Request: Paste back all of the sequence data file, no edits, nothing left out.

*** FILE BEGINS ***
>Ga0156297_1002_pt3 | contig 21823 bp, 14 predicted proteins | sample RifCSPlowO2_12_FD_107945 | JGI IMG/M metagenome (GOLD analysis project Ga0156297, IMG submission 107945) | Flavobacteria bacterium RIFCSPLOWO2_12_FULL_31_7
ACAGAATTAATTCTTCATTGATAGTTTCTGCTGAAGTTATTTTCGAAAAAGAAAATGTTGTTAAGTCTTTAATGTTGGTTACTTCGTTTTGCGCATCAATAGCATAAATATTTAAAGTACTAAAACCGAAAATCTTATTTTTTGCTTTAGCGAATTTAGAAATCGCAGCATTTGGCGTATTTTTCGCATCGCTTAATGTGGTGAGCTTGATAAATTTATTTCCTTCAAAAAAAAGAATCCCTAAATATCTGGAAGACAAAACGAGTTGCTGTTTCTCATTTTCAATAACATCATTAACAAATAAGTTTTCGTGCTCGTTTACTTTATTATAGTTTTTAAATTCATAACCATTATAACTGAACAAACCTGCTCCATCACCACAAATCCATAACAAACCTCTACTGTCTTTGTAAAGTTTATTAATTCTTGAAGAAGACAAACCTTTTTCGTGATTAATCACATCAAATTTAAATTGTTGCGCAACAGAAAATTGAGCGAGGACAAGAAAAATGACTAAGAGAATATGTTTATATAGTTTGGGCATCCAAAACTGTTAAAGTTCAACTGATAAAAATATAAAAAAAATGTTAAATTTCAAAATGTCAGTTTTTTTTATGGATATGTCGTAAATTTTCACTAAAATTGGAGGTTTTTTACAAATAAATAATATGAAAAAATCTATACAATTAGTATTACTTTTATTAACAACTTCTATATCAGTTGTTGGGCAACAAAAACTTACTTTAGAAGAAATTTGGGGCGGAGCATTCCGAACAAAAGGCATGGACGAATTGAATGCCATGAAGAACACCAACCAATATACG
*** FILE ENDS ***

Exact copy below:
>Ga0156297_1002_pt3 | contig 21823 bp, 14 predicted proteins | sample RifCSPlowO2_12_FD_107945 | JGI IMG/M metagenome (GOLD analysis project Ga0156297, IMG submission 107945) | Flavobacteria bacterium RIFCSPLOWO2_12_FULL_31_7
ACAGAATTAATTCTTCATTGATAGTTTCTGCTGAAGTTATTTTCGAAAAAGAAAATGTTGTTAAGTCTTTAATGTTGGTTACTTCGTTTTGCGCATCAATAGCATAAATATTTAAAGTACTAAAACCGAAAATCTTATTTTTTGCTTTAGCGAATTTAGAAATCGCAGCATTTGGCGTATTTTTCGCATCGCTTAATGTGGTGAGCTTGATAAATTTATTTCCTTCAAAAAAAAGAATCCCTAAATATCTGGAAGACAAAACGAGTTGCTGTTTCTCATTTTCAATAACATCATTAACAAATAAGTTTTCGTGCTCGTTTACTTTATTATAGTTTTTAAATTCATAACCATTATAACTGAACAAACCTGCTCCATCACCACAAATCCATAACAAACCTCTACTGTCTTTGTAAAGTTTATTAATTCTTGAAGAAGACAAACCTTTTTCGTGATTAATCACATCAAATTTAAATTGTTGCGCAACAGAAAATTGAGCGAGGACAAGAAAAATGACTAAGAGAATATGTTTATATAGTTTGGGCATCCAAAACTGTTAAAGTTCAACTGATAAAAATATAAAAAAAATGTTAAATTTCAAAATGTCAGTTTTTTTTATGGATATGTCGTAAATTTTCACTAAAATTGGAGGTTTTTTACAAATAAATAATATGAAAAAATCTATACAATTAGTATTACTTTTATTAACAACTTCTATATCAGTTGTTGGGCAACAAAAACTTACTTTAGAAGAAATTTGGGGCGGAGCATTCCGAACAAAAGGCATGGACGAATTGAATGCCATGAAGAACACCAACCAATATACG